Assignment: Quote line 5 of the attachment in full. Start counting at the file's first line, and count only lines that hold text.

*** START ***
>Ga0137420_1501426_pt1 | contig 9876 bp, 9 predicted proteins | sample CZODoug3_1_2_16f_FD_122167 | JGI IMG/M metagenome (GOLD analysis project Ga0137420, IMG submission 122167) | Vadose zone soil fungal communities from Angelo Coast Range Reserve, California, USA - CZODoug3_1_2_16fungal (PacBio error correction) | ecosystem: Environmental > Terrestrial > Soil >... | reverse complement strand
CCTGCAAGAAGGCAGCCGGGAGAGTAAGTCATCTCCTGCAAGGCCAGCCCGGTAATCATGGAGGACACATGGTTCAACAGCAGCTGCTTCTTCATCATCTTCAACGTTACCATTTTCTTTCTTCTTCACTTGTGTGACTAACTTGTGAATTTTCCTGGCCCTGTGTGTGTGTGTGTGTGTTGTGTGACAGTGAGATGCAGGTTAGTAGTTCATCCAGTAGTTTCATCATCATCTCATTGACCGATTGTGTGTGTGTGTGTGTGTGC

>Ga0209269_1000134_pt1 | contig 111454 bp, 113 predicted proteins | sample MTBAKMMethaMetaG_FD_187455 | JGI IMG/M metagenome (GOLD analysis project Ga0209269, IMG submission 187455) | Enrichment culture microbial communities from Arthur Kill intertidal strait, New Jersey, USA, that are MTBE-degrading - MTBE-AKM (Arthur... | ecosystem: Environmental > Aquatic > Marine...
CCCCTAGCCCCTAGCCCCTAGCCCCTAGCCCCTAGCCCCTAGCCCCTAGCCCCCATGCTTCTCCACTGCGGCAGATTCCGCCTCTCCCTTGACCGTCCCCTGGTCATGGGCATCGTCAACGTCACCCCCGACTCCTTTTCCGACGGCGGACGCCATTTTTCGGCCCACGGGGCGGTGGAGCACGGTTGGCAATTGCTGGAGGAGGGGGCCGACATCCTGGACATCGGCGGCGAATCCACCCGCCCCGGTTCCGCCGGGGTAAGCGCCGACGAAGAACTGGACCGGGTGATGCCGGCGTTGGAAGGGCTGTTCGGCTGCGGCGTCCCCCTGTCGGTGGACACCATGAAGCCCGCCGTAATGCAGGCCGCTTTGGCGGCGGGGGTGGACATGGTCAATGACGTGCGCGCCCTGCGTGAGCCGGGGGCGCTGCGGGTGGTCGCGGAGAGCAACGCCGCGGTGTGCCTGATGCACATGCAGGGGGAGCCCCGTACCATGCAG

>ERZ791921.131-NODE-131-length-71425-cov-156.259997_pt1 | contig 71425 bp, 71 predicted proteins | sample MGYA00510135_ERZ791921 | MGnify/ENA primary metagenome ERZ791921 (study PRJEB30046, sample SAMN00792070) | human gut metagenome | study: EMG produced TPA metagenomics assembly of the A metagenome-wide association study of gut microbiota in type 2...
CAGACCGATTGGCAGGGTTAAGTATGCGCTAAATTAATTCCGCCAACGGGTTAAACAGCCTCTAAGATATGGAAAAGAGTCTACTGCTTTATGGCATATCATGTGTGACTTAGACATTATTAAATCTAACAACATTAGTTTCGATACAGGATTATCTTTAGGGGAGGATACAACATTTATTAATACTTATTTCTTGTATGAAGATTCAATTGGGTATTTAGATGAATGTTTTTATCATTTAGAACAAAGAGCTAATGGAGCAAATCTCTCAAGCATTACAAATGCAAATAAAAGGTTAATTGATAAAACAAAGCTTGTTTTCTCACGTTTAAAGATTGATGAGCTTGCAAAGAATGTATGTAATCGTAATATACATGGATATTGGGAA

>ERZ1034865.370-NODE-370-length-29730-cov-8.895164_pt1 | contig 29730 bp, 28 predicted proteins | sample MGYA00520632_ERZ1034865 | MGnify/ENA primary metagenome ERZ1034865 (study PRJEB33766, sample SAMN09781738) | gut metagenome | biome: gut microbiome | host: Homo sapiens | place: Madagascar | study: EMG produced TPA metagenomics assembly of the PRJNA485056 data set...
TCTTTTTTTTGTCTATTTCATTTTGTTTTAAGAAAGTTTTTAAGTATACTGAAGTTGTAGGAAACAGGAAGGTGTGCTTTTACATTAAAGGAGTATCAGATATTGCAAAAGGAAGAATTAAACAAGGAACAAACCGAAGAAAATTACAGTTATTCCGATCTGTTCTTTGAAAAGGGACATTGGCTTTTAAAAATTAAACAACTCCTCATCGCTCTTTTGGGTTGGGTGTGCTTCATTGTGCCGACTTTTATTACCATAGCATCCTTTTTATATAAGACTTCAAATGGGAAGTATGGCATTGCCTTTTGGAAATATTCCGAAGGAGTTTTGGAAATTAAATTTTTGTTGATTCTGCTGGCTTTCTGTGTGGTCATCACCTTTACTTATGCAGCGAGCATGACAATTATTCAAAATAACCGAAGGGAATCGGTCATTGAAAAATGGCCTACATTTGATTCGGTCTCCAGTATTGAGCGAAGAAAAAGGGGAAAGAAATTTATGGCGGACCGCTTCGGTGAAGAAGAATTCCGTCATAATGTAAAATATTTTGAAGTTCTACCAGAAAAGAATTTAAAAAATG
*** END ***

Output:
>ERZ791921.131-NODE-131-length-71425-cov-156.259997_pt1 | contig 71425 bp, 71 predicted proteins | sample MGYA00510135_ERZ791921 | MGnify/ENA primary metagenome ERZ791921 (study PRJEB30046, sample SAMN00792070) | human gut metagenome | study: EMG produced TPA metagenomics assembly of the A metagenome-wide association study of gut microbiota in type 2...